We ended up camping in Belligen (only for financial reasons...the hostel was very appealing), and we saw a massive colony of giant bats emerging for the night a we set up the tent.  The next day, we did more rainforest walks in the stunning Dorrigo National Park, and drove along Waterfall Way. That night, we camped near Singleton, close to where we spent our first night, and we drove to Lilianfels the next day, where we showered and bathed to our heart's delight in the mist, had high tea, rode everything in Scenic World (the railroad was our favorite), and climbed the 900-ish stairs up the Three Sisters.

The next morning, the clouds cleared and we rushed out to see the Three Sisters, but my camera's memory card had a hardware failure at the end of that adventure.  I bought a new one for the final day, but I haven't yet been able to recover the photos on the old one--that's a whole other story.  Anyway, after savoring the relaxation of the hotel once again, we headed to Sydney.

There, we walked through the Royal Botanical gardens, visited the Art Gallery of NSW, and ended the day with an outdoor performance of Madama Butterfly, with the opera house in the background.  It was lovely.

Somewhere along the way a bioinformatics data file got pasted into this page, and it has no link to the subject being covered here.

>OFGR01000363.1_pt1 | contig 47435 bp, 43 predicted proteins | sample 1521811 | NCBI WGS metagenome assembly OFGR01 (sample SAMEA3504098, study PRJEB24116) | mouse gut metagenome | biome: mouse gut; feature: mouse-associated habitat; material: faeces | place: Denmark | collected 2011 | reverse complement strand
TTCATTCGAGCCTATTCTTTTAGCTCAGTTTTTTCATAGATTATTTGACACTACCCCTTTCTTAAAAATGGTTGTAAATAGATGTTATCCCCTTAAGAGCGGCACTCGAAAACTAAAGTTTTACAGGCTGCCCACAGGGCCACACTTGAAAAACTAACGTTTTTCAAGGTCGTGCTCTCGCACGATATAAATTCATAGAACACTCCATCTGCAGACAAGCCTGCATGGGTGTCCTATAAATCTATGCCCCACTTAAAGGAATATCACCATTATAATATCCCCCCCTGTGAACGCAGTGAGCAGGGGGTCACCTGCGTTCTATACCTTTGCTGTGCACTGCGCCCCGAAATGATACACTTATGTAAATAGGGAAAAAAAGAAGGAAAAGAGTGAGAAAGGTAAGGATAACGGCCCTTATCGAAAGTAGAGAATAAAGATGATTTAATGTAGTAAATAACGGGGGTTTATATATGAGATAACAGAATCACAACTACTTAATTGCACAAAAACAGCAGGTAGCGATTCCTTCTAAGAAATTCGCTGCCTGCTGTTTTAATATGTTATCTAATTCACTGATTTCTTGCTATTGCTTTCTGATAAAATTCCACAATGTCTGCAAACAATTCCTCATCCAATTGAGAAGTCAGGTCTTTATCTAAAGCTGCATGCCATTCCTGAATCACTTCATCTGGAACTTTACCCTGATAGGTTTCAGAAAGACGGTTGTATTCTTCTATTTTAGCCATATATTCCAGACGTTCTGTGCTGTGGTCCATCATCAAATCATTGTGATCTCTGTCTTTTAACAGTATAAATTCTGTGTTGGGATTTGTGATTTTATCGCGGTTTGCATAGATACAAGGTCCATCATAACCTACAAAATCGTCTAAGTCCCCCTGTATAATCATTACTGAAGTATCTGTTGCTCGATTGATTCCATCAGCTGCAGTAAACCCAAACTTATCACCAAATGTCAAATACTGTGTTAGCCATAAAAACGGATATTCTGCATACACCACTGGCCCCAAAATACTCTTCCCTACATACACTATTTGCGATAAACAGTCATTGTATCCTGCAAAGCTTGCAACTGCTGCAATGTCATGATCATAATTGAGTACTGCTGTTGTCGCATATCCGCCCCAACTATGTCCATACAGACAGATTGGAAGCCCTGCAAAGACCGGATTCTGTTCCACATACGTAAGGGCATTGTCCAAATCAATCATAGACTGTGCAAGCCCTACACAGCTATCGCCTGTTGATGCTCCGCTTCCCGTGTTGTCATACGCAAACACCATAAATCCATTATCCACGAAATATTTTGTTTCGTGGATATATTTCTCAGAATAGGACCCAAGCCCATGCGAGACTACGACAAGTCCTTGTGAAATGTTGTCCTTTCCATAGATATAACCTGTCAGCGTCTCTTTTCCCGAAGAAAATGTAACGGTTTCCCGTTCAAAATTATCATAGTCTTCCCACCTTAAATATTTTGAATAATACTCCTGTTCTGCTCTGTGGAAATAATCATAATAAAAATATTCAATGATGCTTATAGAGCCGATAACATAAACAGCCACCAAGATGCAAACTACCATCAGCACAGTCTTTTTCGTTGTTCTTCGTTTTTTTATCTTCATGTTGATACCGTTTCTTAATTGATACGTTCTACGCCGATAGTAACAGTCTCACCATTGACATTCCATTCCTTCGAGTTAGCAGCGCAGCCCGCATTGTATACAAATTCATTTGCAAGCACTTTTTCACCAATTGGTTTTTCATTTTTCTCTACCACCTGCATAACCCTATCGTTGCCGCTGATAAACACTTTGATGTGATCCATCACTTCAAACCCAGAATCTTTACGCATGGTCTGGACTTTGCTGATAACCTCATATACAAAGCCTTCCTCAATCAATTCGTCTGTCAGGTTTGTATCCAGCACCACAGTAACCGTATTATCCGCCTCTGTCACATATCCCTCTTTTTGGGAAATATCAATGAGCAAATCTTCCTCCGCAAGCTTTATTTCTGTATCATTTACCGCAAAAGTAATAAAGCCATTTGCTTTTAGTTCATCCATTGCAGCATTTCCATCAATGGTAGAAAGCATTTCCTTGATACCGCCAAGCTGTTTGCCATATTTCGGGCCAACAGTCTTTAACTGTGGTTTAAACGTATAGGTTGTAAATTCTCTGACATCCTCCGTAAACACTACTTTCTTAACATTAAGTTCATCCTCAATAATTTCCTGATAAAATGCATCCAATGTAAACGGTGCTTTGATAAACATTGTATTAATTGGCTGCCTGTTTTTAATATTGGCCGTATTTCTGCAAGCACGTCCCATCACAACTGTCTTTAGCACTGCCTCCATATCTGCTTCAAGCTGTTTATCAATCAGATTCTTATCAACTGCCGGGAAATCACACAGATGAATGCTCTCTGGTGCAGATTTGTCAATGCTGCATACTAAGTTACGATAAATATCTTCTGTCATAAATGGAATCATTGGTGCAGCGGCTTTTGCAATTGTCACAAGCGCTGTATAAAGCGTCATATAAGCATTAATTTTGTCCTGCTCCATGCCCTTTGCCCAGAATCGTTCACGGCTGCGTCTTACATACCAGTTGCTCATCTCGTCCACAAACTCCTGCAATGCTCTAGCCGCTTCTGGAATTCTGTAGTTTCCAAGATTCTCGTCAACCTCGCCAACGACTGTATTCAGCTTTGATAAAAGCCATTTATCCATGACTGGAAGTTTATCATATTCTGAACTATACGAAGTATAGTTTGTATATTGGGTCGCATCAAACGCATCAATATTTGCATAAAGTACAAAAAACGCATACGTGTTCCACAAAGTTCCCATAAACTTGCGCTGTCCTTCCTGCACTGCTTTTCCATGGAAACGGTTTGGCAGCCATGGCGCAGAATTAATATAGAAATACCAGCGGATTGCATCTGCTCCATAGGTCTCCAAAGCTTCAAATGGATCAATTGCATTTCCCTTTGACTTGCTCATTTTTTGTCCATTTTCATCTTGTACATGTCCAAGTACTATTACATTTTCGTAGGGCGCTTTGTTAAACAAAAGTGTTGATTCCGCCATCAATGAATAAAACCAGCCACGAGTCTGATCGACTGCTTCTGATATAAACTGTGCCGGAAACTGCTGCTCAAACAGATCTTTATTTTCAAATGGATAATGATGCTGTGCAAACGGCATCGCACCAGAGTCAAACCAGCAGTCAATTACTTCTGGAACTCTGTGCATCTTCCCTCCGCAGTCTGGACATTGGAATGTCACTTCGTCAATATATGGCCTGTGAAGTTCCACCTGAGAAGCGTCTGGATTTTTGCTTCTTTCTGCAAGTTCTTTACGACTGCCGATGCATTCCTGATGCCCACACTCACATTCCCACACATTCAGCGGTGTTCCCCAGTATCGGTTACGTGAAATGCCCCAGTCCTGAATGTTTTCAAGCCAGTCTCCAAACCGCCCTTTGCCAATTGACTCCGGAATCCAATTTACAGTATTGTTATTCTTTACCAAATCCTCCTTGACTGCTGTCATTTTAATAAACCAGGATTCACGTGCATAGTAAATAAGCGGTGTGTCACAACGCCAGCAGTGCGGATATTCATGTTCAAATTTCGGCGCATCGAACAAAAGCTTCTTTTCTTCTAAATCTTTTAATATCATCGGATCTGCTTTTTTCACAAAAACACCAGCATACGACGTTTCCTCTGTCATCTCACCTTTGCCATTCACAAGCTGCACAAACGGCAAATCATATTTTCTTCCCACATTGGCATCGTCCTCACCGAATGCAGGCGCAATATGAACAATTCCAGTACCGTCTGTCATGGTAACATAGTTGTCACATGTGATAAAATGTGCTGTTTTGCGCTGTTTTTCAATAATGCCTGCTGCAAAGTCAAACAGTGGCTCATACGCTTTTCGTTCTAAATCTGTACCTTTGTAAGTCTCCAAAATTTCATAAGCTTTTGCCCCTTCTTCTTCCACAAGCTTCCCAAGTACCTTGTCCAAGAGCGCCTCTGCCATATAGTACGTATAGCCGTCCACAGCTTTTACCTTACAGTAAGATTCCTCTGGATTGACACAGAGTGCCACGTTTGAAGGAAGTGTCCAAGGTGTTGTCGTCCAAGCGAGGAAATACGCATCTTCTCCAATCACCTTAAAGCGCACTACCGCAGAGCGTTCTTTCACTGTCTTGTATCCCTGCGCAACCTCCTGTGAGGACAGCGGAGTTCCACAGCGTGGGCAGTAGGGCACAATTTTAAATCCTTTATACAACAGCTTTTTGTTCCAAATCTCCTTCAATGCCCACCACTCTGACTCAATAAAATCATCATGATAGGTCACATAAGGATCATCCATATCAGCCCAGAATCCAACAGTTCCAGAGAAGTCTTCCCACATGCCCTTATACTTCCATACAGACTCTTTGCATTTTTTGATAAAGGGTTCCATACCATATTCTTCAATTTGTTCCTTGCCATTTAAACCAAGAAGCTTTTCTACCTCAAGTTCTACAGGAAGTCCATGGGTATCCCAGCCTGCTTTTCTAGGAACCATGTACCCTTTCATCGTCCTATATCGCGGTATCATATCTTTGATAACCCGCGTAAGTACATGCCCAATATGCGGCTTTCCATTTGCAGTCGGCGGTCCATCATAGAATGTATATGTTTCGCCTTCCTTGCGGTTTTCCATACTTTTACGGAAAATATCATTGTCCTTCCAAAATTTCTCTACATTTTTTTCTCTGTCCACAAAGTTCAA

All through the trip, we were amazed at the similarities between the USA and Australia, both historically and culturally. At other times, we were stuck by how British it was, but those moments were surprisingly rare. NWC’s favorite was the sign that said “Queued Traffic,” meaning that traffic jams frequently there. (My favorite sign was a Koala crossing graffitied to look like a monster.)

It's a huge and beautiful country, and I'm glad we got to see so much of it, even without much photo documentation.

02042014 update: This was picked up for an Australian travel and souvenir blog by a bloke I met at the airport on the way home.